Five miles south of the center of Rome is a would-be fascist theme park bearing an eerie resemblance to a de Chirico painting come to life. The most ambitious of Benito Mussolini’s building plans, the 420-acre EUR was to be an entirely new city rivaling in scale and grandeur the capital of his imperial predecessors.
The acronym stands for Esposizione Universale di Roma, planned as an international exposition to open in 1942, showcasing the glories of imperial Rome’s past and future. This adventurous urban experiment, completed a decade later, is vast, with the most significant buildings situated at opposite ends of axial boulevards nearly a mile long. Fortunately for the pedestrian, EUR’s broad avenues, squares and semicircular plazas are far less clogged by cars and noisy Vespa motor bikes than the narrow streets of Rome’s historic core.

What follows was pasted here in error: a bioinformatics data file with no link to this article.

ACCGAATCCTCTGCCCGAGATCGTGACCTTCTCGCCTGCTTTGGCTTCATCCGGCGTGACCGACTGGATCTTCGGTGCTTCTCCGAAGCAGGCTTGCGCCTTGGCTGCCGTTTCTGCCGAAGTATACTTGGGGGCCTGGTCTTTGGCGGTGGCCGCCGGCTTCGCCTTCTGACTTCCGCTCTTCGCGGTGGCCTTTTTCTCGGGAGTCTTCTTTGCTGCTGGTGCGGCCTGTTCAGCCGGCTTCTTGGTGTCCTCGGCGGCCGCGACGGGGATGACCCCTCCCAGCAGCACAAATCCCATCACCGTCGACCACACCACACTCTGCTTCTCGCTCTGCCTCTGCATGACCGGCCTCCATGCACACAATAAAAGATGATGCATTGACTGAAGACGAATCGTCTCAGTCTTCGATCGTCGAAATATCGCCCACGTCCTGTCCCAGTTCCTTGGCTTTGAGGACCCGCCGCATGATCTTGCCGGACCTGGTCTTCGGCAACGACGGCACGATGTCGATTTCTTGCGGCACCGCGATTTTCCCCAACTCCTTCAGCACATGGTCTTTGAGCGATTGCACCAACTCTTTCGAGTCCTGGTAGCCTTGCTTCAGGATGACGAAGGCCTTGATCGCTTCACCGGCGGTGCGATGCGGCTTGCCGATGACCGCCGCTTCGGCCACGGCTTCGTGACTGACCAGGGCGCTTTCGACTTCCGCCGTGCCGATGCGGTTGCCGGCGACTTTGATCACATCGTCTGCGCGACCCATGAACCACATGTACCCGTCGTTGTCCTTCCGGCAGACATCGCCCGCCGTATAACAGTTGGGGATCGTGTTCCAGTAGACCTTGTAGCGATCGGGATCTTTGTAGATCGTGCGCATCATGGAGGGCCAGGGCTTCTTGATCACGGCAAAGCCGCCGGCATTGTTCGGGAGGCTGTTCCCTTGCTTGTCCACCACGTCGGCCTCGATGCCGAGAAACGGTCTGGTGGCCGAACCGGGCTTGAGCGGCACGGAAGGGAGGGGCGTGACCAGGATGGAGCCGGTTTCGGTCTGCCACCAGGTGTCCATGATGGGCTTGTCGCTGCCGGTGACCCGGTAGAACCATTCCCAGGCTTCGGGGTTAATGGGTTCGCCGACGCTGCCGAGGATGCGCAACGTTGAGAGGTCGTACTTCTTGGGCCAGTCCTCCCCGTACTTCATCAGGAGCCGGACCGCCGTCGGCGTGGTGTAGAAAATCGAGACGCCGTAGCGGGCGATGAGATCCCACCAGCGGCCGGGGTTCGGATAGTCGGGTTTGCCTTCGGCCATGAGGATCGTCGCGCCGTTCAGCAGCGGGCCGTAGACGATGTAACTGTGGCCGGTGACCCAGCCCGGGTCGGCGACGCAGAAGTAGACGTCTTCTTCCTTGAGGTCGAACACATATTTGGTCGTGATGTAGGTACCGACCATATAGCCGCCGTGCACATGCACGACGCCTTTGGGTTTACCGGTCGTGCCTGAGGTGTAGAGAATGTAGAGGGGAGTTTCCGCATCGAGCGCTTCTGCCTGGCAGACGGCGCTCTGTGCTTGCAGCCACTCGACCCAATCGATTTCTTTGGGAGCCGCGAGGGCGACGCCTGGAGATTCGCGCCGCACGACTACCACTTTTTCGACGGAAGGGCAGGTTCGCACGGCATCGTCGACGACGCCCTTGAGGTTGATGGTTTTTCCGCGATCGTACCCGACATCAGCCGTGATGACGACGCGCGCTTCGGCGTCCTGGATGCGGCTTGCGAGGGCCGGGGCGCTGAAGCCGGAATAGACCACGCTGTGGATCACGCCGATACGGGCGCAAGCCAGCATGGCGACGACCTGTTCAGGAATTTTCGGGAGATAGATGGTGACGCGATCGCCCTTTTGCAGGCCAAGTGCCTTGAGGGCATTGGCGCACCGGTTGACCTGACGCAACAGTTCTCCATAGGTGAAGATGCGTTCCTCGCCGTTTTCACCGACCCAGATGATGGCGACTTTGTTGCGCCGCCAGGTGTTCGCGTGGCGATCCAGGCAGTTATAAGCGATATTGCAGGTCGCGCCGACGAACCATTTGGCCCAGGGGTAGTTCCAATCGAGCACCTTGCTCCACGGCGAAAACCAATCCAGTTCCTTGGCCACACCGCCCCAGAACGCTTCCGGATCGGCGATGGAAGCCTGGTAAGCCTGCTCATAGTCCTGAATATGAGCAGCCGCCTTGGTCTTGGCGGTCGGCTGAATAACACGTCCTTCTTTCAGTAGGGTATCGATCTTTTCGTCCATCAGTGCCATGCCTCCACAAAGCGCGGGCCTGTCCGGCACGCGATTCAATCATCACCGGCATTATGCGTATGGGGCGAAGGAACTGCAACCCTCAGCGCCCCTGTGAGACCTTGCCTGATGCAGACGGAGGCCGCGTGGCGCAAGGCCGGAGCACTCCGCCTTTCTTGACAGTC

But the wide open spaces of EUR (pronounced AY-oor) have the chilly sterility of an empty stage set. Not surprisingly, the district has turned up in movies like Bernardo Bertolucci’s “The Conformist.” Anthony Hopkins and Jessica Lange came to EUR last fall when the director Julie Taymor filmed them in a screen adaptation of Shakespeare’s “Titus Andronicus.” Just before visiting it myself on a sunny day in January, I turned on the television in my Rome hotel room to see EUR’s classically inspired buildings as the backdrop in a dog-filled commercial for a new Italian telephone company.